July 8, 2005
St. Paul, Minn. — State leaders said Friday they were on the brink of ending Minnesota's unprecedented partial government shutdown, as a marathon negotiating session between Gov. Tim Pawlenty and top lawmakers stretched on.
Both sides said an agreement to end the six-week-old special session was tantalizingly close, but they were still hashing out last-minute disputes over funding and policy reforms for public schools.
"Hopefully we can get this thing wrapped up and get these 9,000 employees back to work and get the state functioning," the Republican governor said on his weekly radio show, before resuming the talks. "We'll give it another run this morning."
Talks started midmorning Friday, giving the negotiators just a few hours off after a Thursday session that didn't break up until 3:45 a.m.
As expectations mounted, a growing number of reporters and lobbyists gathered in the corridor outside the governor's office, sitting in folding chairs, waiting for news of a deal.
"We're going to keep hammering until we get it done," said House Speaker Steve Sviggum, the Legislature's top Republican.
Sen. Dean Johnson, majority leader of the Democrat-led Senate, said, "There is definitely light at the end of the tunnel."
The final disagreements centered on public schools, said both Johnson and a spokesman for Pawlenty. But while Johnson said it had to do with per-pupil funding formulas, Pawlenty spokesman Brian McClung said it was related to proposed policy reforms.
Schools were likely to get a smaller financial boost - about 4 percent per pupil in each of the next two years - than Pawlenty's proposal for 4.5 percent increases or the Democrats' 5 percent plan, Johnson said. That would free up more money for other items.
Aid to cities and counties - and the revenue to pay for it - was also being discussed, he said. Democrats dropped a proposal to tighten tax rules for corporations with foreign operations.
Details of the proposal have been circulating at the Capitol, leading to complaints from some DFL leaders. They are expressing concern about inadequate funding for state health care programs, and that education spending increases would rely too heavily on higher property taxes as a revenue source.
Republicans abandoned a quest to make gambling profits part of the budget deal. Pawlenty and key allies had pushed to authorize a casino at Canterbury Park racetrack that would have generated profit for the state.
"It looks like it's going to have to be set aside for another day," Pawlenty said on his show.
The president of Canterbury Park race track confirms that the racino plan is not included in the budget deal. Randy Sampson says he's disappointed, but that the track has a bright future even without a casino.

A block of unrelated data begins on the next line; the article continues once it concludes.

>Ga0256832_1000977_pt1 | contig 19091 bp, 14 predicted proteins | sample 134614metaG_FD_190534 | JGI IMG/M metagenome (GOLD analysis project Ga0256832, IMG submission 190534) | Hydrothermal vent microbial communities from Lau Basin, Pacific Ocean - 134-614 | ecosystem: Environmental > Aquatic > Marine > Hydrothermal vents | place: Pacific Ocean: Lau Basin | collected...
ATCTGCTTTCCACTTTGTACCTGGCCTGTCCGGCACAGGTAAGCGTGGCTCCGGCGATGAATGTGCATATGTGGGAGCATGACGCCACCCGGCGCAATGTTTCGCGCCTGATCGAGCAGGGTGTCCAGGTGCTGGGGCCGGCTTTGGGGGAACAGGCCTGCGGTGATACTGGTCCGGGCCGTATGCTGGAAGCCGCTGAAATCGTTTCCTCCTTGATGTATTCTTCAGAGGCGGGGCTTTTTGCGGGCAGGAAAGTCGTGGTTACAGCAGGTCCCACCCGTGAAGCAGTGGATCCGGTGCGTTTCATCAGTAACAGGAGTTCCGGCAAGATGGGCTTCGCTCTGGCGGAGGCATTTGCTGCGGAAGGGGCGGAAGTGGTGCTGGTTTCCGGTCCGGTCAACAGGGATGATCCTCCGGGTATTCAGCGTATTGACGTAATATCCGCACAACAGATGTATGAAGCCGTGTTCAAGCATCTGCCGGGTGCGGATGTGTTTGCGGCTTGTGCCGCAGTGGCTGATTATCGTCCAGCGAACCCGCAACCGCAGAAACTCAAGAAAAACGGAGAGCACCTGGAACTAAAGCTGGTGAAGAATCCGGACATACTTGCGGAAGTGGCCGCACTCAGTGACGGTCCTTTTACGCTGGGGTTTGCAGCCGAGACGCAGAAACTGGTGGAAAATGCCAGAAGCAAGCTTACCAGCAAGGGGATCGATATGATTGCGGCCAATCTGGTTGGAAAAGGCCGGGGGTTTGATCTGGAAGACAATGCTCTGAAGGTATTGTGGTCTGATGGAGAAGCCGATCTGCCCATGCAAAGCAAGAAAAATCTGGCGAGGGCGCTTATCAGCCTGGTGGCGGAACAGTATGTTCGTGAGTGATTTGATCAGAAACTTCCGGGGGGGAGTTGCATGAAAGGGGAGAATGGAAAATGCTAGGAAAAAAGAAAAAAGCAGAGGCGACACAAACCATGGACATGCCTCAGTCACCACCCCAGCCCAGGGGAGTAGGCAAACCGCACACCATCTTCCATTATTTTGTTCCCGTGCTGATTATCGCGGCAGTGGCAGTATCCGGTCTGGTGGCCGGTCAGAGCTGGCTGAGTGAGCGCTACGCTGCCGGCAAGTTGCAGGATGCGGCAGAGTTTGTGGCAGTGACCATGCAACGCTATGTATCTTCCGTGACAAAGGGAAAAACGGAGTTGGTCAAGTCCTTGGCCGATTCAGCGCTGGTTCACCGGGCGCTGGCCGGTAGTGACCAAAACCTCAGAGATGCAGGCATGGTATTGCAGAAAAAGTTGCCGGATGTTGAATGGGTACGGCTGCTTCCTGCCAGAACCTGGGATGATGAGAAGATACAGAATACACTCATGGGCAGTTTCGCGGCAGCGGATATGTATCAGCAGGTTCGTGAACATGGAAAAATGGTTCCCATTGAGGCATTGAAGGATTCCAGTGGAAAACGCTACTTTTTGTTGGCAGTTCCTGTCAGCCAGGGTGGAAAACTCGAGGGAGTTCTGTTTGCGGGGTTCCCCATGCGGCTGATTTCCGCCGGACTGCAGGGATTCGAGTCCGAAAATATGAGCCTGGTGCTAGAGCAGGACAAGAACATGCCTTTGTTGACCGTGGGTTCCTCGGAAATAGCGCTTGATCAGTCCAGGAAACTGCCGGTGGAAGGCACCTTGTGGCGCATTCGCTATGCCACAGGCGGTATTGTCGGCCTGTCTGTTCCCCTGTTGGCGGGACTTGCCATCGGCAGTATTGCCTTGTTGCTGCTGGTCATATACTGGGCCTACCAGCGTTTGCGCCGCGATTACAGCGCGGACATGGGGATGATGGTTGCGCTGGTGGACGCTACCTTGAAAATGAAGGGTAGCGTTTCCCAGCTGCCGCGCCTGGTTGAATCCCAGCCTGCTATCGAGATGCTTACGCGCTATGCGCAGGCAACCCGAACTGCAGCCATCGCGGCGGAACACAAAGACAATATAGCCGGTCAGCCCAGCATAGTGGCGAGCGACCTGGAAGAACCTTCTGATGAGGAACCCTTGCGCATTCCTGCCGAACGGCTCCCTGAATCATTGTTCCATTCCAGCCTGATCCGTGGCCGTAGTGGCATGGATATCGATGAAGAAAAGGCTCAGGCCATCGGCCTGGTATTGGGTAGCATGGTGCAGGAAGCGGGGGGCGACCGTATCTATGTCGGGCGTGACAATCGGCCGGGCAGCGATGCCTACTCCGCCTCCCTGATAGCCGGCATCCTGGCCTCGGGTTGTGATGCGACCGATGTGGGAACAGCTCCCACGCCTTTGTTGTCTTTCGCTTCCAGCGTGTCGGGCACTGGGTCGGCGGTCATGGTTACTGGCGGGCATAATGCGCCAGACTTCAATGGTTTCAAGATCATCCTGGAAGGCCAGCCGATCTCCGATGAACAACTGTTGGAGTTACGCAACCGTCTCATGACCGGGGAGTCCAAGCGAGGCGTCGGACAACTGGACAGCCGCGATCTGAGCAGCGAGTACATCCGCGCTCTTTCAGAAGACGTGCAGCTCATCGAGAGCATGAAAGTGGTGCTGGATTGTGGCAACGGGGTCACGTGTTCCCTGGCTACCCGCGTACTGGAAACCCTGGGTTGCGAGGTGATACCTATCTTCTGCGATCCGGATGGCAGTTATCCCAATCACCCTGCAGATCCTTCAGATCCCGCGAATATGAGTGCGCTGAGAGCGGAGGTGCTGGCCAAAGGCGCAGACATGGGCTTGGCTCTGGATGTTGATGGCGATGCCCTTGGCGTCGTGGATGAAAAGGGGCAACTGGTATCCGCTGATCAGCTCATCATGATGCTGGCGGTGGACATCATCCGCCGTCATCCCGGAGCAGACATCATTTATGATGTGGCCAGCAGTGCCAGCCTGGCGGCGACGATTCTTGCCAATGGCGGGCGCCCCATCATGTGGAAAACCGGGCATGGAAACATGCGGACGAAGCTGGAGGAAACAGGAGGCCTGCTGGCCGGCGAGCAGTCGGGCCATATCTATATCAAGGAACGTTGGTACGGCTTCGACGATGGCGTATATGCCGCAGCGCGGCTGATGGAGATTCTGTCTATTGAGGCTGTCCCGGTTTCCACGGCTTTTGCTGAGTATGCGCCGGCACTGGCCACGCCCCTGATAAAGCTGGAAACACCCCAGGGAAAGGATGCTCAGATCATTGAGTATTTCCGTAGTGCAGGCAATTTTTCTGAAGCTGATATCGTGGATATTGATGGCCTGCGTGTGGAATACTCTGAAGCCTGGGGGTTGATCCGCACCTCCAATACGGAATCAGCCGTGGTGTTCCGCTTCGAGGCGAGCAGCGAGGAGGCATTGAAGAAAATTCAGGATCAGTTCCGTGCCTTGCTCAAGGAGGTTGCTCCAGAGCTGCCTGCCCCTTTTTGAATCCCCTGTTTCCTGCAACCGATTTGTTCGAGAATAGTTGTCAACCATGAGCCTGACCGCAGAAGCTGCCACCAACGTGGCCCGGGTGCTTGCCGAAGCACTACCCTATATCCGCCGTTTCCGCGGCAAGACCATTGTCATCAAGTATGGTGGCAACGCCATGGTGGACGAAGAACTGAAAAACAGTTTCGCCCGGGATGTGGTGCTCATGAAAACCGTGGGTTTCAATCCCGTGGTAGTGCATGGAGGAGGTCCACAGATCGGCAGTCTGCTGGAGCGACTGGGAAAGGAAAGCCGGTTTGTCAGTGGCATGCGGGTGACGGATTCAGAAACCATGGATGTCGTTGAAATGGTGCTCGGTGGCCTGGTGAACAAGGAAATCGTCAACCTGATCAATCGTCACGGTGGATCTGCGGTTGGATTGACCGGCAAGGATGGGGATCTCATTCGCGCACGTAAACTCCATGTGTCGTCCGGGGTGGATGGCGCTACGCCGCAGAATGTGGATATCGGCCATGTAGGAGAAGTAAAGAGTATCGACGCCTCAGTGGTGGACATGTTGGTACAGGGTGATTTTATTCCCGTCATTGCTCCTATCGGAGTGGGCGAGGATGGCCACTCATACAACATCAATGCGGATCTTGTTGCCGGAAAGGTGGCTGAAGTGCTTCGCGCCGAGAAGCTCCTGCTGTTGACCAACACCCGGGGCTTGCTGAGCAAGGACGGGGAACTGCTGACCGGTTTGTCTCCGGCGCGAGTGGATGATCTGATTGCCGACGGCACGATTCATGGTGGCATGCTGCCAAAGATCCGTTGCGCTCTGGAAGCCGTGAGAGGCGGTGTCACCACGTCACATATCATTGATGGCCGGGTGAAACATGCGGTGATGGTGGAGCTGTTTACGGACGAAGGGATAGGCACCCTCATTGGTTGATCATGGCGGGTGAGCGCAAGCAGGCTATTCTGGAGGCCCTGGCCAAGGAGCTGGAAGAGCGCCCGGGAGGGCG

"This has been a rollercoaster ride. As you know we were in the mix, and then out, and then back in and out -- so it's been a frustrating past couple of months," says Sampson. "It will be good to at least have some resolution to it one way or another. We were certainly hoping for a more positive outcome. At the same time I can't say I'm terribly surprised."
A deal could allow the House and Senate to pass a "lights on" bill that would reopen state agencies closed by the shutdown, and ensure that 8,900 furloughed state workers would return to work soon. Still unresolved was whether idled workers would get lost pay and vacation restored.
Eliot Seide, executive director of AFSCME Council 5, which represents many of the furloughed workers, said notifying and getting them all back to work would be "a cumbersome process." But the sooner the better, he said at a press conference outside Pawlenty's office.
Several workers at the Department of Health expressed concern that understaffed laboratories could result in a crisis if there is a public health emergency.
"We saw what happened in London," said Randy Graham, who's furloughed from a laboratory that handles preparedness for biological, chemical and radiological events.
Aside from worker layoffs, the shutdown's impact has been small because budgets for colleges, courts, prisons and state parks were already in place. Among the more noticeable effects: barricaded highway rest areas, no new driver's licenses and suspension of some services provided by nonprofits.
However, freeway traffic cameras, electronic road message boards and crews that assist stranded motorists were on the verge of being revived with a determination that they are essential state services.
Many states frequently miss deadlines for enacting new budgets. But Minnesota, unlike other states, has no law that would automatically extend spending past the end of its fiscal year if a new budget is not approved.
Lawmakers were supposed to finish the budget by May 23, but that deadline passed with only three major spending bills approved - for public safety, higher education and several smaller state agencies.
The special session started moments after the regular session ended.
(The Associated Press contributed to this report)